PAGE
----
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PrimeGlobal member firm Berkowitz Pollack Brant discusses estate planning during the Coronavirus crisis. 

The novel coronavirus (COVID-19) pandemic is having a profound impact on people and businesses across the globe. Lives have been lost, businesses are facing the potential of mounting losses, and an uncertain economic future is roiling the global equity markets. Through this time, families must also assess the impact of the virus on their estates and the strategies they rely on to protect wealth, maintain tax efficiency and preserve future asset appreciation for generations to come.

CORONAVIRUS-RELATED RETIREMENT PLAN DISTRIBUTIONS

Qualifying individuals younger than 59 ½ may withdraw up to $100,000 from their retirement plans during 2020, without incurring the 10 percent early-withdrawal penalty that would otherwise apply or the 20 percent federal withholding tax. The IRS will treat these distributions as taxable income to account owners over a three-year period unless owners elect-out of this option. Taxpayers also have the choice to avoid income recognition when they repay these distributions to their company’s 401(k) or to an IRA within three years.

These hardship distributions are available to individuals who receive a coronavirus diagnosis or have a spouse or dependent diagnosed with coronavirus, or any retirement savers who experience financial hardship due to the economic fallout from the virus. This includes individuals who are quarantined, furloughed, laid off, working reduced hours, and those unable to work due to lack of child-care, business closings or other factors as determined by the Secretary of the Treasury.

RETIREMENT PLAN LOANS

Taxpayers eligible for COVID-19-related retirement plan early distributions also have the option to borrow from their qualified contribution plans up to $100,000 or 100 percent of their vested account balance, whichever is less. Borrowers have up to five years to repay these loans, which must be taken by Sept. 22, 2020. If a plan participant has an existing retirement plan loan with any payments due from March 27 through Dec. 31, 2020, they may delay that payment for no more than one year.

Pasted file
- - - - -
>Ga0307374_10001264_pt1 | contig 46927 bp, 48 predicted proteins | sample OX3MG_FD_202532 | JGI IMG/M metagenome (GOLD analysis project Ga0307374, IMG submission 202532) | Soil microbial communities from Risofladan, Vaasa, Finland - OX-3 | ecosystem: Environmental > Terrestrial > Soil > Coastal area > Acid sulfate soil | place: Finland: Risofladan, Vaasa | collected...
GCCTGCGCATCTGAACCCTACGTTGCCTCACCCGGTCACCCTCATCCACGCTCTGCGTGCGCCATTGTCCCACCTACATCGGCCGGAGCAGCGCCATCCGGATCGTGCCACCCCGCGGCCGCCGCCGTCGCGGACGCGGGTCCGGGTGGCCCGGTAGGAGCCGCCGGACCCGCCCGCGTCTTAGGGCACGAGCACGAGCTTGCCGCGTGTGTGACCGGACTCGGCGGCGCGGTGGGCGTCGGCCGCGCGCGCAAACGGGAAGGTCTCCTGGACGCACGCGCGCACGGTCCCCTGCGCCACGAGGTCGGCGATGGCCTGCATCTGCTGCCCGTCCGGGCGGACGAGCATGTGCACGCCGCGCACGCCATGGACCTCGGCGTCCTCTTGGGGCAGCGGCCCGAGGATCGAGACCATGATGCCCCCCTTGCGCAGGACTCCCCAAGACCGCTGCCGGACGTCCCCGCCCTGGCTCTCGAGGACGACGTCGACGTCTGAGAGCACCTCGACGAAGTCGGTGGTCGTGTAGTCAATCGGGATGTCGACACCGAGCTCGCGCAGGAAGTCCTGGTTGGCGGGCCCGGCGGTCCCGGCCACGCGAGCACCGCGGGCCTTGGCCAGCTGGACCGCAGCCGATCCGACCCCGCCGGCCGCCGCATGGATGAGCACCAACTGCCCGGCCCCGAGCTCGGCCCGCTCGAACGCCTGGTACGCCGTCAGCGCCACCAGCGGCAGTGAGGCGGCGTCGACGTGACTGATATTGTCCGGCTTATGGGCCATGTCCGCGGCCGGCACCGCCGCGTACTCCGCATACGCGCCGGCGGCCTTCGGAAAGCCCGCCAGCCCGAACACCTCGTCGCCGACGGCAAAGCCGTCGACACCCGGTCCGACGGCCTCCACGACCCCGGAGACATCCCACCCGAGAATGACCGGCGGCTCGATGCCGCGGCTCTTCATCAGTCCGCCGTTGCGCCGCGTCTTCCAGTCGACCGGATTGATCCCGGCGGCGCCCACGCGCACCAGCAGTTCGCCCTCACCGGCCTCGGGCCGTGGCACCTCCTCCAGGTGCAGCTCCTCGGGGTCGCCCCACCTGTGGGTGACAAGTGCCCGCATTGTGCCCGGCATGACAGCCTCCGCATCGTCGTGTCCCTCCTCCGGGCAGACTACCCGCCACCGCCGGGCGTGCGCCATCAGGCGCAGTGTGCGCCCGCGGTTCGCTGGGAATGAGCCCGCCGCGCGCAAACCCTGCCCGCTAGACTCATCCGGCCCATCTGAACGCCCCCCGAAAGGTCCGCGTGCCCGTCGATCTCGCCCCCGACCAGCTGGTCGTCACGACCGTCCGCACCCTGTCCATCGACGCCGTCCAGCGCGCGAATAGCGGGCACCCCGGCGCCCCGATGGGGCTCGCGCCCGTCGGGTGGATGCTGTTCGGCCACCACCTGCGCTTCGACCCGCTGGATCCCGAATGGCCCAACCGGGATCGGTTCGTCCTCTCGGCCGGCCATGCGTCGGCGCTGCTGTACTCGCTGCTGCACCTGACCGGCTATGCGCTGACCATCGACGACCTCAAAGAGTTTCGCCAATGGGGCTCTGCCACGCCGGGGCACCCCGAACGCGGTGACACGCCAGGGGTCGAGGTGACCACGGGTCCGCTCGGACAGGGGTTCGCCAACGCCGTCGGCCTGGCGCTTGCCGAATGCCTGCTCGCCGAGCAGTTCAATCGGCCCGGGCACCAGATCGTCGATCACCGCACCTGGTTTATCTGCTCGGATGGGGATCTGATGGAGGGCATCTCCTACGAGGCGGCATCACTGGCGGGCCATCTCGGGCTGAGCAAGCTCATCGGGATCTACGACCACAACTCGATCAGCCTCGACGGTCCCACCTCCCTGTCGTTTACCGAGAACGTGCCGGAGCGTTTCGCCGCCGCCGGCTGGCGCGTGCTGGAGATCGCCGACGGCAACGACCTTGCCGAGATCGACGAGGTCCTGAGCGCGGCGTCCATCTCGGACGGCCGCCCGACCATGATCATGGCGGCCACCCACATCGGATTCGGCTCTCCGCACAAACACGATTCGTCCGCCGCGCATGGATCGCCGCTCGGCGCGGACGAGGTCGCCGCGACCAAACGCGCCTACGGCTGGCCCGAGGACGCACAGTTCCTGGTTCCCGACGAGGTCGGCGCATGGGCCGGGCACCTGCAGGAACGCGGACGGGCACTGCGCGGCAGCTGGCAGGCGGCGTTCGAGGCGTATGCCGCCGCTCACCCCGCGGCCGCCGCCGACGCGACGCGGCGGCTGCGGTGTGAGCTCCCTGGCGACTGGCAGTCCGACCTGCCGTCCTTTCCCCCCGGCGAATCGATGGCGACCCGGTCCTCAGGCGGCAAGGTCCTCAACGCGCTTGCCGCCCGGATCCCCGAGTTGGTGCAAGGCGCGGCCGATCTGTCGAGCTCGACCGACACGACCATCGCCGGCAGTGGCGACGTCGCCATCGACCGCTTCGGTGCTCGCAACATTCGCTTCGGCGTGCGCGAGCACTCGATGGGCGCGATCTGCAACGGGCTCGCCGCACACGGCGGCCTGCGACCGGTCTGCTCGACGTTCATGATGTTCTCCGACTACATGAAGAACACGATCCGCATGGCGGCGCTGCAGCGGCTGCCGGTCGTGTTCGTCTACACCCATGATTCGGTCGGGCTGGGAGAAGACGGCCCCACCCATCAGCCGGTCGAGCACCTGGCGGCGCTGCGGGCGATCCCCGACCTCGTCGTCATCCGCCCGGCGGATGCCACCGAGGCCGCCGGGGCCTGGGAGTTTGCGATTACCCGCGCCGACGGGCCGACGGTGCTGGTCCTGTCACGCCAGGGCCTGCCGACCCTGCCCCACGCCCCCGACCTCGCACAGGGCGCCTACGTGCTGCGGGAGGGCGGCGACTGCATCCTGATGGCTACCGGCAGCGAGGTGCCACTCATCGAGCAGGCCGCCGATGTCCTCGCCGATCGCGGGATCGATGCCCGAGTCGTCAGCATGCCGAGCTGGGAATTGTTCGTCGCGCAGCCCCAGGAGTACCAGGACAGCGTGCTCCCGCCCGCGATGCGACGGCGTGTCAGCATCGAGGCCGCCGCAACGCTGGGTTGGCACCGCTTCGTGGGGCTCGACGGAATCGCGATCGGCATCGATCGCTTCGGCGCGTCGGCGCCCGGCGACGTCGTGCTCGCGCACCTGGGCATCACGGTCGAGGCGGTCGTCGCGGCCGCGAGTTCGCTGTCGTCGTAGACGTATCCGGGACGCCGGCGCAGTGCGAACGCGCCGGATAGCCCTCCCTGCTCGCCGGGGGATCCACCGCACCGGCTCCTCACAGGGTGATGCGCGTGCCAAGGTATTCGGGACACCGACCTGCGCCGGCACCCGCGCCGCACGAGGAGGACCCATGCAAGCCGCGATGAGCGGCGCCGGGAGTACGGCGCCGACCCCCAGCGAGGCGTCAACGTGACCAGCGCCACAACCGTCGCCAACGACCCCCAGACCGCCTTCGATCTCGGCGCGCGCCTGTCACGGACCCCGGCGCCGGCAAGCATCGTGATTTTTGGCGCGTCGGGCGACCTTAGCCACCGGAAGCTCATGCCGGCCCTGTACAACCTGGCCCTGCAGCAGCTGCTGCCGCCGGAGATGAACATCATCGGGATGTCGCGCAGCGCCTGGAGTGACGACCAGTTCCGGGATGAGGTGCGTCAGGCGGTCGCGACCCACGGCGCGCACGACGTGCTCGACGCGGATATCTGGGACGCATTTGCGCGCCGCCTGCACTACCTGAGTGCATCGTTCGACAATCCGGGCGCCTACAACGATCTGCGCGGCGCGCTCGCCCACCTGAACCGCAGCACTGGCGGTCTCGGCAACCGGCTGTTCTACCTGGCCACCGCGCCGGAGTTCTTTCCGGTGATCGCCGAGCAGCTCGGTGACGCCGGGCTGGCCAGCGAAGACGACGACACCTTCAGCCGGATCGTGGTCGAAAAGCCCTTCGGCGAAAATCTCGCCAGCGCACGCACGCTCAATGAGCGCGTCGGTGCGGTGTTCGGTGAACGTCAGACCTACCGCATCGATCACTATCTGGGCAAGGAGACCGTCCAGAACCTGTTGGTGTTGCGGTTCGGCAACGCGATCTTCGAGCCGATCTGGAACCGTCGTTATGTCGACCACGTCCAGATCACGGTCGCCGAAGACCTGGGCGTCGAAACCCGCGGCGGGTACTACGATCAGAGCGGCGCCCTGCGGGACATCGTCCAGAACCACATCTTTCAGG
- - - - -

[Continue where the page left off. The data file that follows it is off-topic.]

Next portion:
REQUIRED MINIMUM DISTRIBUTIONS (RMD) FOR RETIREES

Individuals age 70 ½ or older who are typically required to take annual minimum distributions from their IRAs, 401(k)s, 403(b)s and government 457(b) plans, may forgo those RMDs in 2020. With this waiver, retirees may keep money in their retirement accounts, which may have suffered from the recent market volatility, thus allowing those investments to recover and continue to grow. The CARES Act also eases the administrative burden by allowing employees to self-certify that they are qualified individuals.

REQUIREMENTS FOR AMENDING PLANS

 While employers may adopt these COVID-19 relief provisions immediately, the CARES Act fives them until the last day of the first plan year beginning on or after January 1, 2022, to amend their plan documents. Retirement plan sponsors and participants wishing to take advantage of this relief should work with their professional accountants and financial advisors to ensure their actions meet regulatory compliance.

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Berkowitz Pollack Brant Advisors + CPAs

The advisors and accountants of Berkowitz Pollack Brant have provided comprehensive tax planning and compliance, forensic and litigation support audit services and business consulting to entrepreneurs, companies and individuals for nearly four decades. Our strength is establishing inter-disciplinary teams comprised of CPAs, finance and valuation professionals, senior tax professionals, technical audit specialists, information technology resources, and financial and estate planning experts. The firm has earned a reputation for integrity, collaboration and technical skill.

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